Publishing Incentives


Heiner Evanschitzky has summarized responses from 25 ELMAR subscribers on business school incentive schemes for publishing and publications

 ARC: Connections: ELMAR: Posting

Dear colleagues,

Thank you very much for responding so actively to my recent ELMAR call “incentive schemes”! Generally, the comments were very much in favor of incentive schemes, with few notable exceptions. It was expressed that incentives increased motivation of colleagues to do research. It was also believed that incentives helped to create the feeling of being at a “research active” university. Moreover, it was argued that the schemes attracted some top researchers as well as they retained good researchers.

Here is a summary of comments concerning your experiences with incentive-schemes (responses came from 25 colleagues from nine countries):

  • What is incentivized?
    • Mostly publications in peer-reviewed journals
    • Some schools incentivize grant application
    • Incentivizing books/book chapters or teaching excellence seems rather unusual.
  • How does the scheme work?
    • Two basic types emerged: an increase of base salary and a bonus payment.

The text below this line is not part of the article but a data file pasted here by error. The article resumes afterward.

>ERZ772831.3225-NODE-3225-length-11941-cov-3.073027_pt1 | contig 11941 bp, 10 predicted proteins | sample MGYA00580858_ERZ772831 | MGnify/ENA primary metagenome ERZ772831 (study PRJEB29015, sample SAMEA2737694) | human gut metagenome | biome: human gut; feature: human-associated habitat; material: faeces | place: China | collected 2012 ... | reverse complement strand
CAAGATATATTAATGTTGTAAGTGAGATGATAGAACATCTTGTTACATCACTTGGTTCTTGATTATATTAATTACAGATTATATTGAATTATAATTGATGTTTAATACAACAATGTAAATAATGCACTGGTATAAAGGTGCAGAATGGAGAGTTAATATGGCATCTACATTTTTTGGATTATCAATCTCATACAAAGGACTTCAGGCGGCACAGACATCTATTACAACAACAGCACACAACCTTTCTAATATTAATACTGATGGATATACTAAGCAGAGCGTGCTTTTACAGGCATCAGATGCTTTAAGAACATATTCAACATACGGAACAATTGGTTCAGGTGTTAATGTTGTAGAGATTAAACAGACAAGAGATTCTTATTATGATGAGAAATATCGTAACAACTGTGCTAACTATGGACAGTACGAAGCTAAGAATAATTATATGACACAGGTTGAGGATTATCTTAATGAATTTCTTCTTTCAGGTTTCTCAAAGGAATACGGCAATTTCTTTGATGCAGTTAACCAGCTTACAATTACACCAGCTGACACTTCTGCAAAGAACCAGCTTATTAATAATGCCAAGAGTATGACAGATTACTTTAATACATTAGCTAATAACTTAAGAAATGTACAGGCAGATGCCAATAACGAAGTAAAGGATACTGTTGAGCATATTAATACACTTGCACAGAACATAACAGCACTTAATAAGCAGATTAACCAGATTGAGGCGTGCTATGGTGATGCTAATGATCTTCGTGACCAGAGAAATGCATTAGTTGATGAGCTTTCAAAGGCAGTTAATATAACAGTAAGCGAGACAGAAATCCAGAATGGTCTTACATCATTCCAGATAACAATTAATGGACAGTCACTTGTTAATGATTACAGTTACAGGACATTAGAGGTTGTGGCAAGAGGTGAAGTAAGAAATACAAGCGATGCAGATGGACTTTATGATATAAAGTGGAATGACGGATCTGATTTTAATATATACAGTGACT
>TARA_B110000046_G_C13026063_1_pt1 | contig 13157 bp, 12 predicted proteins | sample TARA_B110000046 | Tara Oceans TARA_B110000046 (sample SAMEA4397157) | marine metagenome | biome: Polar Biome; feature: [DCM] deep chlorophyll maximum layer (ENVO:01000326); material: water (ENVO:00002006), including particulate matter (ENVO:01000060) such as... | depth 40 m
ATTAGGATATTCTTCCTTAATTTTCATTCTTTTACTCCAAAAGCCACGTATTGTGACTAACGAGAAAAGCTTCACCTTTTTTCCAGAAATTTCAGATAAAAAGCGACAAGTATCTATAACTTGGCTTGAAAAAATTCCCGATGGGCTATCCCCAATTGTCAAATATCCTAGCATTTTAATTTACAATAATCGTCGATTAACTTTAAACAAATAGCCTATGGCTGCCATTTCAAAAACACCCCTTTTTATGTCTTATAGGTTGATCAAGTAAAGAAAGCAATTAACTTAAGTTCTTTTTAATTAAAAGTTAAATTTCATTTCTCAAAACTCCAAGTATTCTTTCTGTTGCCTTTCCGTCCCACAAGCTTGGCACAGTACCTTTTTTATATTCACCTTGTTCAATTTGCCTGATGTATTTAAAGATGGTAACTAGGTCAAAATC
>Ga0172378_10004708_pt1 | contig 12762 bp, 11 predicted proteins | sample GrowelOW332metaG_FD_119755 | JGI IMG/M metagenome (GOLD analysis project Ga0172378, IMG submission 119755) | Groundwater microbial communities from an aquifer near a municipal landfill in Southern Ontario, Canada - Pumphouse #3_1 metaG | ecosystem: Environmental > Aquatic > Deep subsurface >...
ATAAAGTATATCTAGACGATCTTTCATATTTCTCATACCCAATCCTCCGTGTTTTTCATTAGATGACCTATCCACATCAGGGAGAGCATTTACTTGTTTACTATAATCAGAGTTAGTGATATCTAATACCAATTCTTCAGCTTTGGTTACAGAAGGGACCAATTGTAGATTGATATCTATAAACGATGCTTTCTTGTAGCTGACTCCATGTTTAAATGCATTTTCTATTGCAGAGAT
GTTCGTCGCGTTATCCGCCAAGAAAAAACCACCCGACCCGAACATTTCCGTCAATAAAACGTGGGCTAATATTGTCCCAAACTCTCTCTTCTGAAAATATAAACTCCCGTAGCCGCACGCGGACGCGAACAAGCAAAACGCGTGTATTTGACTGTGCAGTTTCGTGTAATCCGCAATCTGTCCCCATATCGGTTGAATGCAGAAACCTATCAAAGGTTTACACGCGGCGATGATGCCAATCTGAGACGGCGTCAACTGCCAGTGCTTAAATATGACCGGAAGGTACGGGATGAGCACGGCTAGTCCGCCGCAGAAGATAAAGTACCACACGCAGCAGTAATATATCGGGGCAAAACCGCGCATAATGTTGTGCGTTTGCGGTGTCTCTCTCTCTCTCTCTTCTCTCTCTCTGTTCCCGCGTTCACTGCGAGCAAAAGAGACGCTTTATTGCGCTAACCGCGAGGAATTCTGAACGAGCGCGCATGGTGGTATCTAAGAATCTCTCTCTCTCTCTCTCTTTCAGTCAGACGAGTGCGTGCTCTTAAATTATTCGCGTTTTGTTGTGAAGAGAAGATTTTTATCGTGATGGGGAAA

• Salary increases are either ongoing for the time of employment or fixed-term increases (e.g., for three years).
      • Bonuses can be taken as cash-payments or as research money (which is typically tax free for the researcher).
    • Most schools seem to differentiate between the quality of papers based on rankings (see below) while some incentivize all peer-reviewed work.
  • How high are the incentives?
    • The bonus-pay seems to hugely differ from about 1500 US-Dollar (peer reviewed conference proceeding) to 25000 US-Dollar (top-tier journal publication).
    • For grant money, researchers are paid between 1% and 10% of the research funding given as bonus.
    • Other forms of incentives were reduction in teaching loads.
  • Who gets the bonus?
    • Essentially, there is a fixed sum per unit of research (e.g., paper, funding, etc.). That bonus can be split between the participating researchers.
    • Some schools would award the full sum to the lead author and it is up to that person to distribute it among co-authors.
    • Some schools incentivize cross-university (=building cross-university networks) publications while others specifically incentivize within-university (=strengthening collaboration within universities) publications.
    • To avoid conflict between co-authors from different universities, some schools award just one sum to their member of staff, irrespective of who else is participating in the research.
  • Key success factors?
    • Clearly key: transparency!
    • Using an agreed-upon ranking.
    • Not too much bureaucracy.
  • Key problems/comments?
    • Incentives generally seem to work in such a way that they are likely to ‘channel’ research activities. However, it seems unclear if they actually enhance knowledge generation.
    • One key (operational) challenge seems to be to agree on a ranking.